In the NFL, where every decision is micro-analyzed by dozens of talking heads, very few of whom have had training in probability and statistics, coaches feel the heat of media scrutiny every time taking a risk fails, regardless of whether or not the risk was a good decision. The result is that coaches end up being extremely risk-averse in their play calling, often to the detriment of their team.
But isn’t it better to be safe than sorry? Well, it depends on what you’re trying to do. If coaches’ goals are to avoid media scrutiny then by all means don’t take the risk of going for it on fourth down or going for two.
But my assumption is that NFL coaches are trying to win football games. In order to win, decisions should be made so that their team’s chances of winning increase. Notice that decisions should not be evaluated on the outcome, as that would be outcome bias rather than analysis of the decision itself.
AdvancedNFLStats.com has a fantastic win probability calculator, based on empirical evidence (read: “recent history of actual teams playing actual games”). This can demonstrate the risks and payoffs of certain decisions. For example, during the 4th quarter of the 2013 AFC Championship game, the Ravens scored a touchdown making it 20-13 in the beginning of the 4th quarter. John Harbaugh is then faced with a choice to either kick the extra point of go for two. That gives us these scenarios with 14:49 left in the 4th quarter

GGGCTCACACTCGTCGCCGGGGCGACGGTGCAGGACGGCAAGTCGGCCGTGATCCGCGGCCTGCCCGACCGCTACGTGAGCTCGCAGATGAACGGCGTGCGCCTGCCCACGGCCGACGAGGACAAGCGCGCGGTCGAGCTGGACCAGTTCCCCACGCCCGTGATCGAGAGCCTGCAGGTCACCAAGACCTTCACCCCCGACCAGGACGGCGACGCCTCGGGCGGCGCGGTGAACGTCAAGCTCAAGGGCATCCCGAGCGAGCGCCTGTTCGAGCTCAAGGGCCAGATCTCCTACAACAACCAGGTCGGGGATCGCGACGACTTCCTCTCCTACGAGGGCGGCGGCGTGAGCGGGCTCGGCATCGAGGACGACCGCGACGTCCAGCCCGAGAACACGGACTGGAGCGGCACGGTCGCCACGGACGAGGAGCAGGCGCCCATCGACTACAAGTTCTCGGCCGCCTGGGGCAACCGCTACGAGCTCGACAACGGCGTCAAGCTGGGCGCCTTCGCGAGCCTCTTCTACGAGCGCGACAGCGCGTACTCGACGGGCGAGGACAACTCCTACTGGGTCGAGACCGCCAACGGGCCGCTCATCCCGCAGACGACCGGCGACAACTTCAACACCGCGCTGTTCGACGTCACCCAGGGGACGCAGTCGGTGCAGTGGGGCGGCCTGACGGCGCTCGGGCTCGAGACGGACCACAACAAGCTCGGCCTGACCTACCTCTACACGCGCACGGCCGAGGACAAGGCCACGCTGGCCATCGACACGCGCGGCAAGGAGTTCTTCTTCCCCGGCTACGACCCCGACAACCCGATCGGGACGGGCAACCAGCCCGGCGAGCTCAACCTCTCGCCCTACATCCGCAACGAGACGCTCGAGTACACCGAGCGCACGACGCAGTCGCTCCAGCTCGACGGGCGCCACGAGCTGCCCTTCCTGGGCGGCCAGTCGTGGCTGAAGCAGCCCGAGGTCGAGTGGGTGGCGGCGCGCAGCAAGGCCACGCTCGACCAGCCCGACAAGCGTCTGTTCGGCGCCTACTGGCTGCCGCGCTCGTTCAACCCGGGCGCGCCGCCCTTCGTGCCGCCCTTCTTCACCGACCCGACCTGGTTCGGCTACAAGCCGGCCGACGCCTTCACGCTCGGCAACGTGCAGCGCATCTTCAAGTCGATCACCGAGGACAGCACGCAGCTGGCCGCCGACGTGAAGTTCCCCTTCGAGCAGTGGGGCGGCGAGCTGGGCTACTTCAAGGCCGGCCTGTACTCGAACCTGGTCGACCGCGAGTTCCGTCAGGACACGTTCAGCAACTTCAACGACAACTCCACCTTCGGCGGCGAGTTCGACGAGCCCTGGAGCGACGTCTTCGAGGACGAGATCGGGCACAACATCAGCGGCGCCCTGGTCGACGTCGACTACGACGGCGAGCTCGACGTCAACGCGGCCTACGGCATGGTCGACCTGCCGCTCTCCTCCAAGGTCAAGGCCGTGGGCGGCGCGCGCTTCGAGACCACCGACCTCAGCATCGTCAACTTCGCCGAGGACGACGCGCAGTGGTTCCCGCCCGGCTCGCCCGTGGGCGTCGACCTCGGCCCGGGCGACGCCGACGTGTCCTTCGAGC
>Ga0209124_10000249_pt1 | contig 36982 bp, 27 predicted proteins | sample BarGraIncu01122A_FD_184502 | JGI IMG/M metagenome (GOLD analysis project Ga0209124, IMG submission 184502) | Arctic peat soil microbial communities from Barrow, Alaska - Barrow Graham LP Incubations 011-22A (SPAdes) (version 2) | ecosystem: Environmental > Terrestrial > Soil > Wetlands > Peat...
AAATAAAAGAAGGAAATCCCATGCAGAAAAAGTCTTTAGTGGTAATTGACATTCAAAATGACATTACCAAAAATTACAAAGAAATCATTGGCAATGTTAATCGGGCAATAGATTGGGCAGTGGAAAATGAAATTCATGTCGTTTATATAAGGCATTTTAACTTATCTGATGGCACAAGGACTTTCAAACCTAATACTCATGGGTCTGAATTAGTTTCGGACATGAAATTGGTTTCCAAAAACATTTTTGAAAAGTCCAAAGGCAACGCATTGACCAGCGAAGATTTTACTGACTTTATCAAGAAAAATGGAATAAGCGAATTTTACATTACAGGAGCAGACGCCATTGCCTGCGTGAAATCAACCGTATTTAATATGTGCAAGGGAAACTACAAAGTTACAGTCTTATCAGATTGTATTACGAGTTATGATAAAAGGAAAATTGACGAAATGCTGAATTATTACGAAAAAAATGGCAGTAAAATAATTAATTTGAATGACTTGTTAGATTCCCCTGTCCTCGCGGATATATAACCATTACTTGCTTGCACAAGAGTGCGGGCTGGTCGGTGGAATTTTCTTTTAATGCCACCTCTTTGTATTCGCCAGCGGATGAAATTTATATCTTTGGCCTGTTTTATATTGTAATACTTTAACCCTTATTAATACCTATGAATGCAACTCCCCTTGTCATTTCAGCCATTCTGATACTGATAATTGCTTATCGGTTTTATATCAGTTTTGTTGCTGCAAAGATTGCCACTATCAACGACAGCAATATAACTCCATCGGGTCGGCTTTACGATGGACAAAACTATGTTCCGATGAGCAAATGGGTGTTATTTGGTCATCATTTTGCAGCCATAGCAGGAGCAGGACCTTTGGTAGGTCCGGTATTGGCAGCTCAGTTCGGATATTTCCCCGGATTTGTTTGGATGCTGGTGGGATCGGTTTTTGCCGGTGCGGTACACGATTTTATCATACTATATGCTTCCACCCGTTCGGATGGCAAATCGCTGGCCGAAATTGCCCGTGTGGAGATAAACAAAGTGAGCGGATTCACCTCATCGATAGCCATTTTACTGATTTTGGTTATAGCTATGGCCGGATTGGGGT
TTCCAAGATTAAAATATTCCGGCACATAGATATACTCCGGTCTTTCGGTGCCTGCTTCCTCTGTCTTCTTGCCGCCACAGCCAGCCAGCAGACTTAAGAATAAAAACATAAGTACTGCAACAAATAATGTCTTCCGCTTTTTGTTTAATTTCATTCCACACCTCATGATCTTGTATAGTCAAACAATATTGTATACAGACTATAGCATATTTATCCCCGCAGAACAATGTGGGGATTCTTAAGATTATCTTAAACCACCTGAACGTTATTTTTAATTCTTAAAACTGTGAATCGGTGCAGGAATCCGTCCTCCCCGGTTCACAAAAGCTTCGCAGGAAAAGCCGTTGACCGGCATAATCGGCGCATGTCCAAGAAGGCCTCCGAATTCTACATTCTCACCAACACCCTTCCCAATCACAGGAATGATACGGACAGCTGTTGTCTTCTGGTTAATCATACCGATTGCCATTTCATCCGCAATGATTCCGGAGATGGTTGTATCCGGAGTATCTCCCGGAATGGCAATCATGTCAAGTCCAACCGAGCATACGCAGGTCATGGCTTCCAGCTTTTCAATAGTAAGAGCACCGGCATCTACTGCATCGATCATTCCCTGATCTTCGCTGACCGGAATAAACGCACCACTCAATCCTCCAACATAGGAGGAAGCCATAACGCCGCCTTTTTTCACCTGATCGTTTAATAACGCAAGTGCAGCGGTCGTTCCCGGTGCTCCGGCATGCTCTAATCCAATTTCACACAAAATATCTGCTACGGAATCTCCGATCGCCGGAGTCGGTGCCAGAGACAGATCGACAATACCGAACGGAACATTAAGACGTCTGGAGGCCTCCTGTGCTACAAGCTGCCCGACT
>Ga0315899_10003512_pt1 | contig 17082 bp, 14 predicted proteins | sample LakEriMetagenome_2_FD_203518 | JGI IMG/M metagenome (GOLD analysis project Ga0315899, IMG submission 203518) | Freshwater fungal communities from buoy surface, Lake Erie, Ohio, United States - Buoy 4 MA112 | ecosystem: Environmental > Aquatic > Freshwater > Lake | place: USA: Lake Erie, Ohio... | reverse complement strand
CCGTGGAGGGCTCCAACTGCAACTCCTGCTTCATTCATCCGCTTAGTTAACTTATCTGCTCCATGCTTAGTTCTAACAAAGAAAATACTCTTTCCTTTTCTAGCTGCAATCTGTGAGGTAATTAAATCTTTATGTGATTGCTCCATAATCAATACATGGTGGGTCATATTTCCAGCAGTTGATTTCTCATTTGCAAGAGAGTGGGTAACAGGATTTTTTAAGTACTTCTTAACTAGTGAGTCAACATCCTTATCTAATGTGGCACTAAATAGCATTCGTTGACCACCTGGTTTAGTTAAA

Scenario Outcome Payoff
Go for 2 1. Convert 22-13, Chance of winning = 87%
2. Don’t Convert 20-13, Chance of winning = 82%
Extra Point 3. Kick is good 21-13, Chance of winning = 85%
I’m assuming the chance of a missed extra point is negligible and assuming that the Patriots would get the ball 1st and 10 at the 16 in the hypothetical scenarios, like they did in the actual scenario. It’s also important to note that because these percentages are averages based on recent league history, they view the Patriots and Ravens as average NFL teams, not accounting for whether one or the other is particularly good at keeping a lead or coming back because, for example, one has an exceptional no-huddle offense.
What about a motivated Patriots defense? What about a fired-up Ravens squad? Doesn’t that factor into the decision-making? You decide – with the help of some basic algebra:
Let x = chance of converting the two point conversion and let the probability of outcome 1 (convert) times the payoff from outcome 1 (87% chance of winning) + the probability of outcome 2 (don’t convert) times the payoff from outcome two (82%) = the payoff (85%) from outcome 3 (kick). This equalizes the payoffs from going for two and kicking the extra point.
.87x + .82(1-x) = .85
Solve and x = 0.6 so the chance of converting the two has to be exactly 60% to equalize the payoffs from kicking and going for two
Therefore, if you feel the Ravens were on a roll and had more than a 60% chance of converting, Harbaugh should have gone for 2. If you feel the Patriots defense had something to prove and the Ravens had less than a 60% chance of converting, Harbaugh made the right move to kick the extra point.
This shows the power of simple math for risk taking in the context of an NFL game.
Georgetown University Class of 2016